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HR Newsletter #102 April 2017

Employment Update

Childcare Tax Free Scheme - coming soon

It has been confirmed that the new Tax-Free Childcare Scheme (TFCS) will be launched on 28th April for parents of young children. All eligible parents will be able to join the scheme by the end of 2017. Parents will be able to open their own childcare accounts online and the scheme will not be led or administered by employers. It is therefore assumed that the reimbursement of tax will be made by either employees submitting a tax return or via a change in the employee’s PAYE code (tbc). The TFCS will support working families with their childcare costs. The new scheme will eventually replace the current salary sacrifice scheme (Childcare vouchers) and will be open to all qualifying parents including the self-employed. The scheme will also be available to parents on paid sick leave and paid and unpaid statutory maternity, paternity and adoption leave. The scheme will be worth up to £2,000 per child each year and will be available to children under 12. For every 80p in the £1 contributed by parents an additional 20p or 20% will be funded by government up to a maximum of £10,000. Parents will be able to have one childcare account for each qualifying child. There will be extra benefits for disabled children until the age of 17. In order to be eligible to use the scheme Both parents will have to be in work, and each earning just over an average of £100 a week and not more than £100,000 each per year.  

New mothers may be protected from redundancy in the future

Pregnant women and new mothers could be entitled to additional protection from redundancy if new government proposals go ahead. A redundancy ban, whereby firms would be unable to make women redundant during pregnancy, maternity leave or for six months after they return to work, is being considered in response to the. The report called on the government to follow Germany’s lead in granting more protections for women who were pregnant or had returned from maternity leave, after research conducted as part of the report revealed that cases of pregnancy-related discrimination had doubled in the last decade, with current figures standing at 54,000. The government and EHRC-commissioned report, which was published in August last year, made a series of recommendations including strengthening existing protections for pregnant women and ensuring women and employers understand their rights and obligations through improved access to information. Sarah Jackson OBE, chief executive of Working Families, added: “The government must make it clear that a six-month time limit for pregnancy and maternity employment tribunal claims should be the norm. The onus for asking for an extension cannot rest with women who have been discriminated against.”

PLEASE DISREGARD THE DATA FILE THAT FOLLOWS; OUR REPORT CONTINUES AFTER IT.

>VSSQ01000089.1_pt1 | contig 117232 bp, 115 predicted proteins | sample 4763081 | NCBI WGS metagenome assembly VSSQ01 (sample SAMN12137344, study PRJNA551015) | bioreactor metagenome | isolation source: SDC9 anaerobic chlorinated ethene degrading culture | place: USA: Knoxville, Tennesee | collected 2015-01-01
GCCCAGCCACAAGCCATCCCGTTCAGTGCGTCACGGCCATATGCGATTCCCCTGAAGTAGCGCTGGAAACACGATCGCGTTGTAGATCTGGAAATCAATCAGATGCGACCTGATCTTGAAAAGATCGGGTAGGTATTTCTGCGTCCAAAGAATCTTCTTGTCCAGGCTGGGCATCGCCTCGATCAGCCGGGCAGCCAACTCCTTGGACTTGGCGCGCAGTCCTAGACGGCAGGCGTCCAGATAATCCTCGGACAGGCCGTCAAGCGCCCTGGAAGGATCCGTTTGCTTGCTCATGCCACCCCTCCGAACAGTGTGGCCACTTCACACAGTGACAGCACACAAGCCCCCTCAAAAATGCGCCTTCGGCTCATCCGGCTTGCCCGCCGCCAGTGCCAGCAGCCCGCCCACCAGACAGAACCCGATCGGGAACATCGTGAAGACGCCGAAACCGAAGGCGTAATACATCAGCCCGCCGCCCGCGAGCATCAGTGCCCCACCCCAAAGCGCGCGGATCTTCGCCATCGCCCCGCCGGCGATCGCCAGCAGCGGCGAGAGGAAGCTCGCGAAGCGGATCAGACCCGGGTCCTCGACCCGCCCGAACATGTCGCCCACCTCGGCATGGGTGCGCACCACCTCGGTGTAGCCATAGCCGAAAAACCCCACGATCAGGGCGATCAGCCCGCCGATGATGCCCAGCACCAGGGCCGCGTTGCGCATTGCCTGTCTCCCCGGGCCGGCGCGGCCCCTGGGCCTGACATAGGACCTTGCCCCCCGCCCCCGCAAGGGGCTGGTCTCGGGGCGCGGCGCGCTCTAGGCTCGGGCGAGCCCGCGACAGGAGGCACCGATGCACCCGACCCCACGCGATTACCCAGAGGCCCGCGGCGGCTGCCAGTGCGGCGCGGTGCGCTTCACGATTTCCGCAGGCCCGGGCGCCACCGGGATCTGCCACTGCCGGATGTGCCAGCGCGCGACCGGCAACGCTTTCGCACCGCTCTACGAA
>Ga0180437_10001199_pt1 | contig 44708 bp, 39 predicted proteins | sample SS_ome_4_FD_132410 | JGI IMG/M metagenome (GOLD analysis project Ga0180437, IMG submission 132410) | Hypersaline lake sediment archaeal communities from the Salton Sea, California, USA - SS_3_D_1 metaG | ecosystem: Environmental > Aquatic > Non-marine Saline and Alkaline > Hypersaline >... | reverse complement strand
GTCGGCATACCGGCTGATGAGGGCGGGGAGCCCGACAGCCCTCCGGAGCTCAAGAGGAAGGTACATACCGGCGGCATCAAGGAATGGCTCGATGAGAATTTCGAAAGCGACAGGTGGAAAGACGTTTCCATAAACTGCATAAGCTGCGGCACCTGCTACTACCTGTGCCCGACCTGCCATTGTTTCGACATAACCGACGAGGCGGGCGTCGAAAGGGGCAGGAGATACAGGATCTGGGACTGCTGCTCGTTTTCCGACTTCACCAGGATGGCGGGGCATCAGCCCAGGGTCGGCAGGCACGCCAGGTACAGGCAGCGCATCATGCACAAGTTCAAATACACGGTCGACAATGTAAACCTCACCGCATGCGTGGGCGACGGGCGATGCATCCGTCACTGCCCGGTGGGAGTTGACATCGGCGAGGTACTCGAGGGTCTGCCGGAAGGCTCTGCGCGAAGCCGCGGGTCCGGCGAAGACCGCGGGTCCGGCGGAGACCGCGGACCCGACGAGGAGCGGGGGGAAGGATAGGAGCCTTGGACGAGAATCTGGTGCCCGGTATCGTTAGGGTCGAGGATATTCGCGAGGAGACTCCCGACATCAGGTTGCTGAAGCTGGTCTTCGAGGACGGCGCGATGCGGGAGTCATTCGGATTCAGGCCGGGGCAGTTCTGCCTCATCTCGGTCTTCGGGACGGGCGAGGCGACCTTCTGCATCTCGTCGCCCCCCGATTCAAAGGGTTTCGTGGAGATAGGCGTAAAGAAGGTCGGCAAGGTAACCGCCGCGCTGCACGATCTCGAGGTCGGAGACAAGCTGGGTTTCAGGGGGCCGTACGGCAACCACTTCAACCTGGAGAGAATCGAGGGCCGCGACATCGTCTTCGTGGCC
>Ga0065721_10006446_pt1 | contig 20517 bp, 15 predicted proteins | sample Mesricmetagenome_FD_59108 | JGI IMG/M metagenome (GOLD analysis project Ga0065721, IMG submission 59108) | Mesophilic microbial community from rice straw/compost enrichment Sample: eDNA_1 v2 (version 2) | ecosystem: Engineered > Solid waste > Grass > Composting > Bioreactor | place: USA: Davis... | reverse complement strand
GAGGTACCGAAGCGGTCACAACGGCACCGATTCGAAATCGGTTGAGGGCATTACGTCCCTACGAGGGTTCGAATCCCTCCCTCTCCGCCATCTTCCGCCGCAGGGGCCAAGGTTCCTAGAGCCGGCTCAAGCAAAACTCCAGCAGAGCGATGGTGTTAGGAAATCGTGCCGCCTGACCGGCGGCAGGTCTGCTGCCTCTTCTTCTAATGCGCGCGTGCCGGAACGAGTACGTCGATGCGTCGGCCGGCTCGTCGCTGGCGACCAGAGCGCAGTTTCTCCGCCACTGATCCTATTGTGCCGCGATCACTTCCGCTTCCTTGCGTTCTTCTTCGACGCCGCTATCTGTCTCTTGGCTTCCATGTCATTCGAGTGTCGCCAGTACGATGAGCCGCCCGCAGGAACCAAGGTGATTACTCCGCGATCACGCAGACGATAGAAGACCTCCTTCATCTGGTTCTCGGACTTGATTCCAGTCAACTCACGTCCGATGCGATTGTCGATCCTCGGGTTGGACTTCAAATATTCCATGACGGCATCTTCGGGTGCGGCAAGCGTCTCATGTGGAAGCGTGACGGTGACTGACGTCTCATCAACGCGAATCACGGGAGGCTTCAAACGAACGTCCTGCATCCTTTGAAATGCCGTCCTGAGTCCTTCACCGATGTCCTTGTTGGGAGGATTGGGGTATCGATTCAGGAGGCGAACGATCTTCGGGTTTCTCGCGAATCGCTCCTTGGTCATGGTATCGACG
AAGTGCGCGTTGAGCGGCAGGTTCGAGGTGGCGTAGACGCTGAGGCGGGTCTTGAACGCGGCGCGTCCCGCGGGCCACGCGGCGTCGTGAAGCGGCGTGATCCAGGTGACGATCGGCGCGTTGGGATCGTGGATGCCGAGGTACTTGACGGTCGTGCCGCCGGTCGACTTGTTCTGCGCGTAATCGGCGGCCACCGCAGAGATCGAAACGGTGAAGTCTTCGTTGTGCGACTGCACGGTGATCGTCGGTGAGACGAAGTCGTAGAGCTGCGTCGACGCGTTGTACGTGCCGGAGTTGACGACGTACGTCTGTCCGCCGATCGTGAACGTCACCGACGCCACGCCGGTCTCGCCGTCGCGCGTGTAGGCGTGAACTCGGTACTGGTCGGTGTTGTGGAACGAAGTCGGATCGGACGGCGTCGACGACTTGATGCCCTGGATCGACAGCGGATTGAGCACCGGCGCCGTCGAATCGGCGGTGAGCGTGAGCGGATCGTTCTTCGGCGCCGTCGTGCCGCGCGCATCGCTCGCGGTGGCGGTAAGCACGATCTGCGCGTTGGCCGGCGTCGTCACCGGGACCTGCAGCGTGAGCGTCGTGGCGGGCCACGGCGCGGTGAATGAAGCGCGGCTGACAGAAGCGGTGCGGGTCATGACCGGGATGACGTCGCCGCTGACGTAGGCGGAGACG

Quotas may be coming for ethnic minorities

Top UK businesses have been warned to do more to improve Black, Asian and minority ethnic (BAME) diversity voluntarily – or face the prospect of mandatory diversity requirements; this may include mandatory recruitment quotas for Black Asian and Minority Ethic staff. In a letter to FTSE 350 companies across the UK, business minister Margot James urged employers to act on the recommendations set out in the recently published into career opportunities for black and ethnic minority groups. Among the 28 recommendations outlined in the Race in the Workplace report, employers were advised to publish a breakdown of their workforce by race and pay, set aspirational targets and nominate a board member to deliver on those targets. The review found that BAME groups were being held back in their careers because of their skin colour. In particular, employment rates were found to be 12 per cent lower than their white peers, while just 6 per cent of those with BAME backgrounds hold executive-level positions. In her letter, James said: “It simply makes no business sense for people to be left behind because of their ethnic background and I am asking FTSE 350 companies to play their part in driving the agenda for greater diversity in the workplace. Genuine and lasting change must come from within the business community and I encourage companies to take forward Baroness McGregor-Smith’s recommendations.” According to The Telegraph, James’s letter appeared to warn employers that if no voluntary action was taken, the government would consider legislation. “We will deliver a clear and coherent message to the business community and the public sector on what needs to be done,” said the letter. Sandra Kerr OBE, race equality director at Business in the Community, said the government drive to tackle BAME diversity was a “great opportunity” for businesses to get race equality in the workplace right. She told People Management: “The independent review by Baroness McGregor-Smith showed improving race equality in UK businesses could be worth £24bn to the economy. And with one in four primary and secondary school children having an ethnically diverse background, employers simply cannot afford to miss out on future talent”.